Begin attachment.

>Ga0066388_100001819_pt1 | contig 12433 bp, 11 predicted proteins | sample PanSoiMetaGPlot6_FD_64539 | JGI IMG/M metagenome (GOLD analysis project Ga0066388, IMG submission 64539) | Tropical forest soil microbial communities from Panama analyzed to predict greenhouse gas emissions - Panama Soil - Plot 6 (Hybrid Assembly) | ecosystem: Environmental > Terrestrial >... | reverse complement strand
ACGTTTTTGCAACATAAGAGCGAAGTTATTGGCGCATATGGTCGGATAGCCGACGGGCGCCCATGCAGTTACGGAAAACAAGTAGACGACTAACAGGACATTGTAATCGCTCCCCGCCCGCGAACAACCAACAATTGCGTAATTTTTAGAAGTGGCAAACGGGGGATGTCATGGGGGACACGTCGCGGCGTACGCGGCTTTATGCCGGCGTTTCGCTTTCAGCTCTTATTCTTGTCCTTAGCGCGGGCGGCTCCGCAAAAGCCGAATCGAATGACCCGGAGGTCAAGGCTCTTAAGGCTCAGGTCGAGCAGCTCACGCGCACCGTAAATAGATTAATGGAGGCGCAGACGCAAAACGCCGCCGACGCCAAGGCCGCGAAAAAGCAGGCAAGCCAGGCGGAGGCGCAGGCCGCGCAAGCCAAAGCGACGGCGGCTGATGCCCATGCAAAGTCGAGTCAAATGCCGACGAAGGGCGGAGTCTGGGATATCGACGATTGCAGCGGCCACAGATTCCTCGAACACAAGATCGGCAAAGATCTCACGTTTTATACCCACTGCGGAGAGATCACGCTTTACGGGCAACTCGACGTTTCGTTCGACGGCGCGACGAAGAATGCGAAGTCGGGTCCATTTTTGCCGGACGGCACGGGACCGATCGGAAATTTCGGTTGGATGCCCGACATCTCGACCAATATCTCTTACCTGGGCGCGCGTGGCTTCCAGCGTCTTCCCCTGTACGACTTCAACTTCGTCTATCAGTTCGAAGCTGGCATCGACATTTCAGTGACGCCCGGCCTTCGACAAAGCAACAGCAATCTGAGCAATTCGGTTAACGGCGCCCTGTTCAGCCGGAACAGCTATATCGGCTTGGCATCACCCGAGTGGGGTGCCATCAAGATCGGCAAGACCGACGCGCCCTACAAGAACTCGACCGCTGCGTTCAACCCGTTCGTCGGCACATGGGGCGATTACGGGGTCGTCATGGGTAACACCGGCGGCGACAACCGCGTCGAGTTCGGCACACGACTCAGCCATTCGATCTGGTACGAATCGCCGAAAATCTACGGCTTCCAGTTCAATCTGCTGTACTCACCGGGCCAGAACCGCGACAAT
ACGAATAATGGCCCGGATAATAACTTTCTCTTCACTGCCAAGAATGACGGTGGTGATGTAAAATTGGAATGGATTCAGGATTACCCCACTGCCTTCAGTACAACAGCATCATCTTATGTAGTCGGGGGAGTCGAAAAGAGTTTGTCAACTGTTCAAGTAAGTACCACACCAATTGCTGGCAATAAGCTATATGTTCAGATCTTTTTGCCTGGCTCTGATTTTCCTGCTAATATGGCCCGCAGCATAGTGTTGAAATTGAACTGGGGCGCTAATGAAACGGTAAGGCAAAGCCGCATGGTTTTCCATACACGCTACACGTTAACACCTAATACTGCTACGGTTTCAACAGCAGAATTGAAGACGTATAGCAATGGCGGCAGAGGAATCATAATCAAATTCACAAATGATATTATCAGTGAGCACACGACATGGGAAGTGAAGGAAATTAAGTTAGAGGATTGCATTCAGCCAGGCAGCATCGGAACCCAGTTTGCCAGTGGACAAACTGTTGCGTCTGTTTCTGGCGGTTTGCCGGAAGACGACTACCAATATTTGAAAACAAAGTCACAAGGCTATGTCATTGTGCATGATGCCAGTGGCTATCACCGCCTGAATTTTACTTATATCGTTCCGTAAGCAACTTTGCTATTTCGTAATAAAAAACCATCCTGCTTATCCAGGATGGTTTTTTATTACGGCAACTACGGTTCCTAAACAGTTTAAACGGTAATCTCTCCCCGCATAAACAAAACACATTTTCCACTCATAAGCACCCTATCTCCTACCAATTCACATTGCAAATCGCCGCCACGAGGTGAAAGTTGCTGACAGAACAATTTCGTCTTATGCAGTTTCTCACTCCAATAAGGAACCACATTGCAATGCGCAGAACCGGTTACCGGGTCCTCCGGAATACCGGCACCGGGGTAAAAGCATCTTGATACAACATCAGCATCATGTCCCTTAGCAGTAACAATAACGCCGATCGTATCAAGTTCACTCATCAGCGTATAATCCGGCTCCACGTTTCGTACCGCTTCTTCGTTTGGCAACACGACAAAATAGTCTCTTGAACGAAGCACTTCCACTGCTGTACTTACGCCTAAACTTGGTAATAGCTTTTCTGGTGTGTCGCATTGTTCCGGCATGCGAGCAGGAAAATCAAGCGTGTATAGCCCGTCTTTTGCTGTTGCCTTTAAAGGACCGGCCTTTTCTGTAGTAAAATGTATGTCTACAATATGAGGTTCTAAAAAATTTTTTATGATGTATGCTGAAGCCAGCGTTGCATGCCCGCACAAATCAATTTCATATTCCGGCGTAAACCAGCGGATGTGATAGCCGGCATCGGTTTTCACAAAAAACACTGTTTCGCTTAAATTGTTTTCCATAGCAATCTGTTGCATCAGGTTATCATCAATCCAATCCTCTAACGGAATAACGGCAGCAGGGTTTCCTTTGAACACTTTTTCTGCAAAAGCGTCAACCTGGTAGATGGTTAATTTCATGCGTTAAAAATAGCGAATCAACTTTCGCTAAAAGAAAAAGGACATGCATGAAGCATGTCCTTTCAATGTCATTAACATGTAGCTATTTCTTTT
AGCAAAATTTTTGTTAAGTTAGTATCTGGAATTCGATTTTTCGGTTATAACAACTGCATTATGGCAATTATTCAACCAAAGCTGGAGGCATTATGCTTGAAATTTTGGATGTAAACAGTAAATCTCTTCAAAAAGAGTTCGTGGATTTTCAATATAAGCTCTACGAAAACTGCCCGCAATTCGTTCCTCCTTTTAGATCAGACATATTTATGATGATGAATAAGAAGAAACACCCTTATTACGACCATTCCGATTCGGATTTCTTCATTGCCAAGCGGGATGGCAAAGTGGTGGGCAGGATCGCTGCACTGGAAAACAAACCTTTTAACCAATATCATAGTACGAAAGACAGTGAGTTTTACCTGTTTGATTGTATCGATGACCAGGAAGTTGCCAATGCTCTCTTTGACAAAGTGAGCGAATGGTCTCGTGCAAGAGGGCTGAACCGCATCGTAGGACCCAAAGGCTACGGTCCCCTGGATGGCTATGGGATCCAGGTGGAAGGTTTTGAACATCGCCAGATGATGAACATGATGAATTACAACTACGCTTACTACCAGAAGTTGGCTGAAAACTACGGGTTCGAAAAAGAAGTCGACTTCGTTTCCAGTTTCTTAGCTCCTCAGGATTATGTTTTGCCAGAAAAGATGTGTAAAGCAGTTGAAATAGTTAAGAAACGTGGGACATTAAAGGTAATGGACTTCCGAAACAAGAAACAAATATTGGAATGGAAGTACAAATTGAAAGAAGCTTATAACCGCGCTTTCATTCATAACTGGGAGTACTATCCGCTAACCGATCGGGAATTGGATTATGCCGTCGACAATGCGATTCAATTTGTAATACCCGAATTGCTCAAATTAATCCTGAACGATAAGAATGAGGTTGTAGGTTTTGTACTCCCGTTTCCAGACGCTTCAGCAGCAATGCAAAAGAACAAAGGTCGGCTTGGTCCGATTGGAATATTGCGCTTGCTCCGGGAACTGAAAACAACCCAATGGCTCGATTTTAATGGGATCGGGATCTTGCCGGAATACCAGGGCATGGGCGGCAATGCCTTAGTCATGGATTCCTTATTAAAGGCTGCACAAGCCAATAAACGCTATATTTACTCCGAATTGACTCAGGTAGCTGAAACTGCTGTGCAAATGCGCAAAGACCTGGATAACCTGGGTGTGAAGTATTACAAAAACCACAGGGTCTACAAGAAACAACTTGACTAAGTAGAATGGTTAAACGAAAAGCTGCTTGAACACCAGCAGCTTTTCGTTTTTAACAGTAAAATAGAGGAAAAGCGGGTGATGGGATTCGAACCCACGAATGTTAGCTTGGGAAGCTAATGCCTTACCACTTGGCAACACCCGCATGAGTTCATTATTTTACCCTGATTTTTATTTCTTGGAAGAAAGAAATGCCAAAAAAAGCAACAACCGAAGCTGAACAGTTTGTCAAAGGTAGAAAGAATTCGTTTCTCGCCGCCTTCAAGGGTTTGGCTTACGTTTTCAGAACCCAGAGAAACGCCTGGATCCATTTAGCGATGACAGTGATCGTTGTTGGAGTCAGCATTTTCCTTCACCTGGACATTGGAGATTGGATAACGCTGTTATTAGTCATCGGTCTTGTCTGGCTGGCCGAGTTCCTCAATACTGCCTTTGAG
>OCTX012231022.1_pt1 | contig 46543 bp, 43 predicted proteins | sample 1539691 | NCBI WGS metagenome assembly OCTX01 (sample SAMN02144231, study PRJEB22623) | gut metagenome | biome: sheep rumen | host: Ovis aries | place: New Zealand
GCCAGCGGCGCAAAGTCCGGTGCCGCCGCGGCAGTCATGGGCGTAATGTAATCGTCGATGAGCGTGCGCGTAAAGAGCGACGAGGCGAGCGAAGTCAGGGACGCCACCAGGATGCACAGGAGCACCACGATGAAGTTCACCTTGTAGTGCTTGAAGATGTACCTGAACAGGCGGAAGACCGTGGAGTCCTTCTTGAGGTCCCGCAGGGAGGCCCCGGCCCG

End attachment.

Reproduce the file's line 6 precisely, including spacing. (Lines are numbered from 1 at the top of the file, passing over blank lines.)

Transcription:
GCCAGCGGCGCAAAGTCCGGTGCCGCCGCGGCAGTCATGGGCGTAATGTAATCGTCGATGAGCGTGCGCGTAAAGAGCGACGAGGCGAGCGAAGTCAGGGACGCCACCAGGATGCACAGGAGCACCACGATGAAGTTCACCTTGTAGTGCTTGAAGATGTACCTGAACAGGCGGAAGACCGTGGAGTCCTTCTTGAGGTCCCGCAGGGAGGCCCCGGCCCG